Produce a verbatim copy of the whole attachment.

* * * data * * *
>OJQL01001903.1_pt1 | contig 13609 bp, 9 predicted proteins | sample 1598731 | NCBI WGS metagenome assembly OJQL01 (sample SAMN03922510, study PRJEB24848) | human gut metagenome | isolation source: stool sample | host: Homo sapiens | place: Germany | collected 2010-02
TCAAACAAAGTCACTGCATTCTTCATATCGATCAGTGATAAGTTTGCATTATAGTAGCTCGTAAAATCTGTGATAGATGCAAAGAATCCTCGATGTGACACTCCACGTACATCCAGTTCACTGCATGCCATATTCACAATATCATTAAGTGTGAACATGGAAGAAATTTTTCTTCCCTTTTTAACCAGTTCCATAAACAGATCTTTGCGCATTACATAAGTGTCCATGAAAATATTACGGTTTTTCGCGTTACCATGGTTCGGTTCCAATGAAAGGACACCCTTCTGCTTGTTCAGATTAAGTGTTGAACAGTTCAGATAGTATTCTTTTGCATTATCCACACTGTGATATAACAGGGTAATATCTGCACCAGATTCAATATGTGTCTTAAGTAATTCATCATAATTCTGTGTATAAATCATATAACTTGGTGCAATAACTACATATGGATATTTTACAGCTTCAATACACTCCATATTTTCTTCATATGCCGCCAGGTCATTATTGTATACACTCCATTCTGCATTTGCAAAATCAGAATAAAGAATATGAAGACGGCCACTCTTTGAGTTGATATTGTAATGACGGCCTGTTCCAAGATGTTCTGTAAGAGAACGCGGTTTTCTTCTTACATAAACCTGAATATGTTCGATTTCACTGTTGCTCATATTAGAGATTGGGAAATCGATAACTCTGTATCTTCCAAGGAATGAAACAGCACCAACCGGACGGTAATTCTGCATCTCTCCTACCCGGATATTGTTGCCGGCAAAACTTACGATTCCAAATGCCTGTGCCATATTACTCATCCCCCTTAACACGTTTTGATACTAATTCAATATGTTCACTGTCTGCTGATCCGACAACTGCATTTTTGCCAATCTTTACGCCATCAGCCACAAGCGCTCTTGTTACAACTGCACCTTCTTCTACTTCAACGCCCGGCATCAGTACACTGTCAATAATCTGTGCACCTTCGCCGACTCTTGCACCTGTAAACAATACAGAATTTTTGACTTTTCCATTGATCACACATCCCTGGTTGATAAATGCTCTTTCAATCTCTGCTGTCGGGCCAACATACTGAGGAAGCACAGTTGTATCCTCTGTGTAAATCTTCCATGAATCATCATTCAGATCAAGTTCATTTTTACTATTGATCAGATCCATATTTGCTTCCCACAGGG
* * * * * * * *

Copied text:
>OJQL01001903.1_pt1 | contig 13609 bp, 9 predicted proteins | sample 1598731 | NCBI WGS metagenome assembly OJQL01 (sample SAMN03922510, study PRJEB24848) | human gut metagenome | isolation source: stool sample | host: Homo sapiens | place: Germany | collected 2010-02
TCAAACAAAGTCACTGCATTCTTCATATCGATCAGTGATAAGTTTGCATTATAGTAGCTCGTAAAATCTGTGATAGATGCAAAGAATCCTCGATGTGACACTCCACGTACATCCAGTTCACTGCATGCCATATTCACAATATCATTAAGTGTGAACATGGAAGAAATTTTTCTTCCCTTTTTAACCAGTTCCATAAACAGATCTTTGCGCATTACATAAGTGTCCATGAAAATATTACGGTTTTTCGCGTTACCATGGTTCGGTTCCAATGAAAGGACACCCTTCTGCTTGTTCAGATTAAGTGTTGAACAGTTCAGATAGTATTCTTTTGCATTATCCACACTGTGATATAACAGGGTAATATCTGCACCAGATTCAATATGTGTCTTAAGTAATTCATCATAATTCTGTGTATAAATCATATAACTTGGTGCAATAACTACATATGGATATTTTACAGCTTCAATACACTCCATATTTTCTTCATATGCCGCCAGGTCATTATTGTATACACTCCATTCTGCATTTGCAAAATCAGAATAAAGAATATGAAGACGGCCACTCTTTGAGTTGATATTGTAATGACGGCCTGTTCCAAGATGTTCTGTAAGAGAACGCGGTTTTCTTCTTACATAAACCTGAATATGTTCGATTTCACTGTTGCTCATATTAGAGATTGGGAAATCGATAACTCTGTATCTTCCAAGGAATGAAACAGCACCAACCGGACGGTAATTCTGCATCTCTCCTACCCGGATATTGTTGCCGGCAAAACTTACGATTCCAAATGCCTGTGCCATATTACTCATCCCCCTTAACACGTTTTGATACTAATTCAATATGTTCACTGTCTGCTGATCCGACAACTGCATTTTTGCCAATCTTTACGCCATCAGCCACAAGCGCTCTTGTTACAACTGCACCTTCTTCTACTTCAACGCCCGGCATCAGTACACTGTCAATAATCTGTGCACCTTCGCCGACTCTTGCACCTGTAAACAATACAGAATTTTTGACTTTTCCATTGATCACACATCCCTGGTTGATAAATGCTCTTTCAATCTCTGCTGTCGGGCCAACATACTGAGGAAGCACAGTTGTATCCTCTGTGTAAATCTTCCATGAATCATCATTCAGATCAAGTTCATTTTTACTATTGATCAGATCCATATTTGCTTCCCACAGGG